RALEIGH, N.C. — A pipeline that would carry fracked natural gas from West Virginia into the Southeast cleared another regulatory hurdle Friday when North Carolina’s environmental agency issued a water quality certification.
Gov. Roy Cooper’s office separately announced pipeline partners Dominion Power and Duke Energy will spend $58 million on environmental initiatives such as expanding renewable energy. Funds can also be used for offshoots that allow North Carolina communities along the pipeline’s path to offer natural gas to their businesses, the governor’s office said.
“My goal for North Carolina is complete reliance on renewable energy, which builds a cleaner environment and a stronger economy,” Cooper said in a statement. “During the time it takes to get us to a full renewable energy future, we will still need to rely on other fuels as we move away from the pollution of coal-fired power plants.”
The pipeline, which would cross West Virginia, Virginia and North Carolina, is being built by neighboring energy giants Dominion Energy in Virginia and Duke Energy in North Carolina.
The two utilities and the pipeline company agreed that the money will go first toward “mitigation for the unavoidable effects” of the pipeline on “interior forest habitats, open-space lands, water bodies, and natural resources” in communities along the pipeline’s route.
The deal doesn’t bar North Carolina from recovering damages if the pipeline leaks or causes fuel spills.
The state Department of Environmental Quality certification was required because the pipeline would cross about 320 waterways and also could harm wetlands and animal habitats. The agreement added conditions including that the pipeline must go under the Neuse River rather than rest on the river bottom and that agency staff will do monthly inspections of pipeline construction activities.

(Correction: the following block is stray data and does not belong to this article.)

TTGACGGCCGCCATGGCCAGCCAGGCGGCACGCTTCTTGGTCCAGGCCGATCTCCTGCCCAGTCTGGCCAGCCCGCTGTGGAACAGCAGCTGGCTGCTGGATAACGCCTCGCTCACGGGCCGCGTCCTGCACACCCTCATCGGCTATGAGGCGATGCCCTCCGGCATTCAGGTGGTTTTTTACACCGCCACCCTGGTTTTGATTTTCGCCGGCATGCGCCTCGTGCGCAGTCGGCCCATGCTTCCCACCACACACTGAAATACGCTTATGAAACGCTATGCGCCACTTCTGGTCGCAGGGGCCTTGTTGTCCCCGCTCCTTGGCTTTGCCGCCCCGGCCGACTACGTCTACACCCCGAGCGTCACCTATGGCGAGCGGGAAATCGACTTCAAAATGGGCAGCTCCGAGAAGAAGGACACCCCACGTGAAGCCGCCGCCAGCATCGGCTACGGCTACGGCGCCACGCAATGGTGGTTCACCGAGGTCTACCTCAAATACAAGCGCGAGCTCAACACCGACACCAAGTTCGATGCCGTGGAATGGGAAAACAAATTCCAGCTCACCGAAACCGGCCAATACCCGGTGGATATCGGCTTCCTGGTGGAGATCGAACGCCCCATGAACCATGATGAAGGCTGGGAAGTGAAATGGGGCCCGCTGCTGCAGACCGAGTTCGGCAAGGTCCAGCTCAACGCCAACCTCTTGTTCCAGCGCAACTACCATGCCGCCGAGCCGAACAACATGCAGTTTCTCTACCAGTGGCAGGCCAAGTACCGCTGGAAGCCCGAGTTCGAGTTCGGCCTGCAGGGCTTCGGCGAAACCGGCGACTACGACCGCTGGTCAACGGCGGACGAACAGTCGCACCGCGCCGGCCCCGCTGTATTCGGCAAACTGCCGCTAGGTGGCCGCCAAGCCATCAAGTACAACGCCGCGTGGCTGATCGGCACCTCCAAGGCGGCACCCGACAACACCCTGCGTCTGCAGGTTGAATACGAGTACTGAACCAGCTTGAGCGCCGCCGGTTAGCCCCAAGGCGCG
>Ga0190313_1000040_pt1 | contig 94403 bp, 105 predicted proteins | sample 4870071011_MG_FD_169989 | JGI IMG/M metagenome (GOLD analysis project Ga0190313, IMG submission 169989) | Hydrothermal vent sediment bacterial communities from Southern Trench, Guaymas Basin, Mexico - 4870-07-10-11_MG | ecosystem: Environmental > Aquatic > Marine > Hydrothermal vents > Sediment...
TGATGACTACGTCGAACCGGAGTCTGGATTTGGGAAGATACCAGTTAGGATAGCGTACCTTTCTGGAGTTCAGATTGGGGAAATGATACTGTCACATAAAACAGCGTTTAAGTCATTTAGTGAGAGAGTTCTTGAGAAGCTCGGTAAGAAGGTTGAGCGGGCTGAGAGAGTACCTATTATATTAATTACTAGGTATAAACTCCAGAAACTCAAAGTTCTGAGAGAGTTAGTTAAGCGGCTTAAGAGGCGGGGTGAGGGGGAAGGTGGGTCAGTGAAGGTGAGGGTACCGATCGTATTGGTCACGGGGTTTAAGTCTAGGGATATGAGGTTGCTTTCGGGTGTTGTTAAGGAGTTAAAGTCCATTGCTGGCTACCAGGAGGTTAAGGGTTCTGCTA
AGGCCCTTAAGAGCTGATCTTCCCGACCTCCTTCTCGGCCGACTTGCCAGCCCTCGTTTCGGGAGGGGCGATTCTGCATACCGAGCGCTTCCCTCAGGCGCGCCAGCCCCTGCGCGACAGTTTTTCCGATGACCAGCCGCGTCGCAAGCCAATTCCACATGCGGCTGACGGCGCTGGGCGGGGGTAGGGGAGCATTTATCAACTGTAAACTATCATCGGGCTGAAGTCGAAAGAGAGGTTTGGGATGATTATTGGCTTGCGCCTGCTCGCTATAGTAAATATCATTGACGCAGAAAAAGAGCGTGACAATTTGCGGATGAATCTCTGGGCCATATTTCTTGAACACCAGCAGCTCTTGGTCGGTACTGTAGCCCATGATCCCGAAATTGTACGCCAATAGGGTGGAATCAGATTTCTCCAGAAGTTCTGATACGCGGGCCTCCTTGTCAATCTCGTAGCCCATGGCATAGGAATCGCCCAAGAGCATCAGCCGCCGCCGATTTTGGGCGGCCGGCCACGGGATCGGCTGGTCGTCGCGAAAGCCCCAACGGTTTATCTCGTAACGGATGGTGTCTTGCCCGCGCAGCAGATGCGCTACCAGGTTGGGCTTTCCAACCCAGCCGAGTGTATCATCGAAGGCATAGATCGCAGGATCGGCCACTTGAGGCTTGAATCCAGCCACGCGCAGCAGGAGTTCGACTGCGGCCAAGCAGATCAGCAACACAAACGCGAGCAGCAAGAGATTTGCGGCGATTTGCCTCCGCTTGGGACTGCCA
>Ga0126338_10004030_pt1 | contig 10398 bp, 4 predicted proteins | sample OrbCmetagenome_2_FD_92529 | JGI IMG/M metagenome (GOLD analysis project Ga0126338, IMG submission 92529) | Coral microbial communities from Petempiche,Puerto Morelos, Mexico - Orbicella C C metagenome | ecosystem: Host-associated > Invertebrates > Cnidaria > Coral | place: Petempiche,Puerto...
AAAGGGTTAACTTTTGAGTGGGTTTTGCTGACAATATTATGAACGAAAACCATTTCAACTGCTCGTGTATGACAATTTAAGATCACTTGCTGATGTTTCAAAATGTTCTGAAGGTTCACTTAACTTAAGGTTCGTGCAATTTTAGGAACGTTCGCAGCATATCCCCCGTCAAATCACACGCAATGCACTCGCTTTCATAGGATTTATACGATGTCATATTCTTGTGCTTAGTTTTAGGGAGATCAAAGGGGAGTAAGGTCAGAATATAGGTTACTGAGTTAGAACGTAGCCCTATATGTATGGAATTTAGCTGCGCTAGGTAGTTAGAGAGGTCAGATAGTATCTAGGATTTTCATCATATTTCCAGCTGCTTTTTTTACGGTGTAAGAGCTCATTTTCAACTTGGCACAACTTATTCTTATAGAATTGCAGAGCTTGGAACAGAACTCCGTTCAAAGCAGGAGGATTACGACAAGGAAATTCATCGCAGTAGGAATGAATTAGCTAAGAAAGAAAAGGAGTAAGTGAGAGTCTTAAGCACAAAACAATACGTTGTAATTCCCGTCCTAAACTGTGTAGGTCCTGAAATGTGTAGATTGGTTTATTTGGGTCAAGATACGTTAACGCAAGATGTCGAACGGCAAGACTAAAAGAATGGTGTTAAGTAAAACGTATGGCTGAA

The 600-mile (965-kilometer) project still needs other federal, state and local environmental protection permits.
Environmentalists expressed anger at the state agency’s approval. They contend the pipeline isn’t needed and that thousands of people have expressed opposition to it.
Amy Adams, a former state water-quality regulator now part of the environmental and clean-energy group Appalachian Voices, said the understaffed environmental agency can’t fully monitor the pipeline’s route through the state to prevent damage.
“Gov. Cooper cannot dress up this pipeline approval by throwing a few million dollars for environmental mitigation, which in itself acknowledges there will indeed be severe impacts to communities and our natural resources,” Adams said in an email.
While environmental groups are strongly opposed, the $5 billion infrastructure project is supported by business leaders and politicians of both major political parties in all three states.
Virginia community and environmental groups have filed court challenges to a decision by regulators in that state to grant a water-quality permit with added conditions for the pipeline.
Richmond-based Dominion Energy is lead developer of the project. The company’s proposed merger with SCANA Corp., which already operates natural gas transmission pipelines in South Carolina, has created the possibility that the pipeline could be extended farther south in the future.